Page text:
Field Before 'TÁR'
After a 16-year absence, Todd Field returned with a triumphant third film. Did his first two films justify the pre-release excitement?
The air of anticipation around TÁR, director Todd Field’s first film in 16 years, struck me as a little odd—at least until I saw the film and realized that the excitement was retroactively justified. Was it an absence-makes-the-heart-grow-fonder situation, where the wait between projects was so protracted and so full of whispers about ambitious ideas that never came to pass—an adaptation of Cormac McCarthy’s seemingly unadaptable Blood Meridian and a Showtime version of Jonathan Franzen’s Purity among them—that his reputation grew one trade article at a time?
Perhaps there was some psychic connection people were making between Field and the famously poky Stanley Kubrick, who cast him as Nick Nightingale in Eyes Wide Shut, which Kubrick made after a 12-year hiatus and several stalled projects of his own. Or could it simply be that Field’s previous work, 2001’s In the Bedroom and 2006’s Little Children, were just that good? (This seems like the least-likely scenario of the three, Occam’s Razor be damned.)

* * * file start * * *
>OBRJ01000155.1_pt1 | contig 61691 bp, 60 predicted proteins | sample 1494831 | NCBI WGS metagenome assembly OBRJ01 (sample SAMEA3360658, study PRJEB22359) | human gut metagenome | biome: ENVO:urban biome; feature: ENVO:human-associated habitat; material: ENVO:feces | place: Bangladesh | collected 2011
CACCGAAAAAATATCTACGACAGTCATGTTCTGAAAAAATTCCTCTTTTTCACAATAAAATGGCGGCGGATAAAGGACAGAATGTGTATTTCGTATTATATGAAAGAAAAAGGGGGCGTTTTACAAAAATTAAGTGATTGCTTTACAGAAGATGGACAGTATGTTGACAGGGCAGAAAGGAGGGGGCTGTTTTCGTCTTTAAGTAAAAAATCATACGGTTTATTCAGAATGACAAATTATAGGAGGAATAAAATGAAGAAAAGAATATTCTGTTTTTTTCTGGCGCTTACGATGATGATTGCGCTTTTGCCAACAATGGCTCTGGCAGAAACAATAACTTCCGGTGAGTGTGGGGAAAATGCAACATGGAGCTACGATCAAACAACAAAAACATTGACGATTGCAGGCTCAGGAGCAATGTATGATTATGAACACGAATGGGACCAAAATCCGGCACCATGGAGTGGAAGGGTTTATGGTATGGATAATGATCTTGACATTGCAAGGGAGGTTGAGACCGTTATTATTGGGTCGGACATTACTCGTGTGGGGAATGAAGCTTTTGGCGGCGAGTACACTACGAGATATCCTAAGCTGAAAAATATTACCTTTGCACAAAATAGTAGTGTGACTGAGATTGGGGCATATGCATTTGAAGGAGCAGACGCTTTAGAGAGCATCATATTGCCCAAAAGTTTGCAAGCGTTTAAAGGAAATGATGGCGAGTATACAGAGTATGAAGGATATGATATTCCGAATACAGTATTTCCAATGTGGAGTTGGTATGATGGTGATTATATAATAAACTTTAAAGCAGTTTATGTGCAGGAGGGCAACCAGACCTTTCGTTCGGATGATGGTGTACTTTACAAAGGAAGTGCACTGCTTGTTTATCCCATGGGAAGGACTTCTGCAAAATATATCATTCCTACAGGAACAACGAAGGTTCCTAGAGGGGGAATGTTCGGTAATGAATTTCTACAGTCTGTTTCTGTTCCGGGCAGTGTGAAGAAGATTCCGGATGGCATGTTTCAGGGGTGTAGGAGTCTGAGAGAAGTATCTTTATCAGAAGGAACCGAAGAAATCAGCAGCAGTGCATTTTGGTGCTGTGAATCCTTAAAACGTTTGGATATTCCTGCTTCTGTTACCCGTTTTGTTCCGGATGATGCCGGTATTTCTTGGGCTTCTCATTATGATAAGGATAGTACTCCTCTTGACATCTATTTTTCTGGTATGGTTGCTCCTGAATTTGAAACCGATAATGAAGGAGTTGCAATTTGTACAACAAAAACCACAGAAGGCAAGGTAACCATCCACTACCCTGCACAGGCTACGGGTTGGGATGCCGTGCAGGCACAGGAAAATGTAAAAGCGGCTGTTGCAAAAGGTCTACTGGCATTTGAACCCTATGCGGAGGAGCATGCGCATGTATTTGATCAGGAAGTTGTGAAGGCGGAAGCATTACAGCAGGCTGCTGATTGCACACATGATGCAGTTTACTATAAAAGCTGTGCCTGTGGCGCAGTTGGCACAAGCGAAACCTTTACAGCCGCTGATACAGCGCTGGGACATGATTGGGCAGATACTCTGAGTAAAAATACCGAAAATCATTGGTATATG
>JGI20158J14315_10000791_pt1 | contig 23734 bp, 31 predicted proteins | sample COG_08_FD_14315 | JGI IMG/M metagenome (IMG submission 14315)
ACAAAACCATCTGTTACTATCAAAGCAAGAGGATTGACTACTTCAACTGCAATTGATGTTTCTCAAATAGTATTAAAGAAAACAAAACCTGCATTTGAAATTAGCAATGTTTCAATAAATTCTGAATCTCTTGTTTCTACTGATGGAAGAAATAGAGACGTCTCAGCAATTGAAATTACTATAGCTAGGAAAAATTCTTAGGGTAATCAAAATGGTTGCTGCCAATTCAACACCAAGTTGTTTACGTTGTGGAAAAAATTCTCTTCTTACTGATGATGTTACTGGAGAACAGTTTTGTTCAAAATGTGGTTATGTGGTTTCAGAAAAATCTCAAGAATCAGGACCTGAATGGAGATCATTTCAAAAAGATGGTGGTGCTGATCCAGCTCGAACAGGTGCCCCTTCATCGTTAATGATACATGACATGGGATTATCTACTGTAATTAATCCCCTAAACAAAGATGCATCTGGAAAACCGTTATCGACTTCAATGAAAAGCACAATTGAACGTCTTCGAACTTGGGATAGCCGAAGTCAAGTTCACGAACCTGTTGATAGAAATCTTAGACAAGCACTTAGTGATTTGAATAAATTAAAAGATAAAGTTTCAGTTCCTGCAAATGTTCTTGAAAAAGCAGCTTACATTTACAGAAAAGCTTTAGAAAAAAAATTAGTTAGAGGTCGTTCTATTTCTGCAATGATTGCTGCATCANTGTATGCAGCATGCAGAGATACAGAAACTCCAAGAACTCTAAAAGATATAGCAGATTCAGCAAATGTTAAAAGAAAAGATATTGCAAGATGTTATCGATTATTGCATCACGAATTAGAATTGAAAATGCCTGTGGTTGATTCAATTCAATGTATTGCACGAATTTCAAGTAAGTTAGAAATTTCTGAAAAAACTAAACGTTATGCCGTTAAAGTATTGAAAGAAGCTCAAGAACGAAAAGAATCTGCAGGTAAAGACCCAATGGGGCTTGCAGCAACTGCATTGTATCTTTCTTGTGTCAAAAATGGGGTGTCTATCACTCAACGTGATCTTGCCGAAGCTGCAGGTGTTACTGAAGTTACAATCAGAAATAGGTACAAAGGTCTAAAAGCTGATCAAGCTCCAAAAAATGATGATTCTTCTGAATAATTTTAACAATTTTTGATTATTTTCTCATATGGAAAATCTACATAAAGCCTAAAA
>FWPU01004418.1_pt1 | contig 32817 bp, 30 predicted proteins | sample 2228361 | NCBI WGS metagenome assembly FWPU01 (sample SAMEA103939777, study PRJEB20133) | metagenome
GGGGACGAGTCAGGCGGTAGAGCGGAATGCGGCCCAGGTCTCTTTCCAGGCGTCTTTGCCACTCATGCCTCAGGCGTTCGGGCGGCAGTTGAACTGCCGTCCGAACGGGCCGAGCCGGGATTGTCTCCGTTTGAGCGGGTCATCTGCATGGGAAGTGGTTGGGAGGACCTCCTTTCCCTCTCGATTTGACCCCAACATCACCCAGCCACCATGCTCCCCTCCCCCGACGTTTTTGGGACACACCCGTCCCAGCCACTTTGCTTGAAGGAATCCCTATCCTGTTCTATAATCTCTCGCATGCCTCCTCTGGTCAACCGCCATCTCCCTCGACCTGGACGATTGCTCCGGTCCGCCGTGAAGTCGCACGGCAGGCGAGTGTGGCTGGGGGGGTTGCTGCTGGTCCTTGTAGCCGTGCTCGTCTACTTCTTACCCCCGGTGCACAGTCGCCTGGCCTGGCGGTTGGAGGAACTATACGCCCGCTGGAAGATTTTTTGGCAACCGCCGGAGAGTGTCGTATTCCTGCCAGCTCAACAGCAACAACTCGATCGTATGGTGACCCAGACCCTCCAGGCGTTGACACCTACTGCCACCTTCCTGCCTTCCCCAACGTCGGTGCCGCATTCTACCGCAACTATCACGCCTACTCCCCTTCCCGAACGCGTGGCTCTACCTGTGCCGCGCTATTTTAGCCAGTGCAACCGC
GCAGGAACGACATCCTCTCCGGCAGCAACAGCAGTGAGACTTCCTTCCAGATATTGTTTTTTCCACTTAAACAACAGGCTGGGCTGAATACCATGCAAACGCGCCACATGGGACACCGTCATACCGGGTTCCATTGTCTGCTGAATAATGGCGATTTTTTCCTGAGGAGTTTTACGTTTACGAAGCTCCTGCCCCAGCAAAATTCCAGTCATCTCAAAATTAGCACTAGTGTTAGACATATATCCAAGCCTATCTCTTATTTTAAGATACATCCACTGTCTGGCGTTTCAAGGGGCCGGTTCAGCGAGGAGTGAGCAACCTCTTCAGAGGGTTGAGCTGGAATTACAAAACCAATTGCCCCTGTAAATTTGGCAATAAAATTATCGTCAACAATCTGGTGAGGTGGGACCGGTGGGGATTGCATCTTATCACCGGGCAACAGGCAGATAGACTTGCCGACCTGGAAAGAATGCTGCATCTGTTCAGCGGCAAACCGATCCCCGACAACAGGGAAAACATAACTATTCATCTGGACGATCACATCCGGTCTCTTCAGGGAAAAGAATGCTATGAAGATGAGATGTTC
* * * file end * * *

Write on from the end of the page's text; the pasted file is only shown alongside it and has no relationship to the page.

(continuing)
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Back in 2001, I’d have been one of those Field proselytizers. During the one and only Sundance Film Festival I ever attended, I had a front-row seat at the premiere of In the Bedroom, which was unveiled at the festival’s most prestigious venue—a high-school auditorium. Experience had taught me never to get excited about first-time features directed by actors, which are mainstays at festivals like Sundance and Tribeca, mostly characterized by conspicuous ensemble casts and near-total absence of creative vision.
In the Bedroom dispelled those expectations immediately with its sober and evocative treatment of an aging couple whose marriage falls apart after losing their only son to violence. I came away thinking that I’d just seen the debut of a major new director—and said as much in my festival report—and that the film would be warmly received, provided that Harvey Weinstein didn’t touch a frame of it.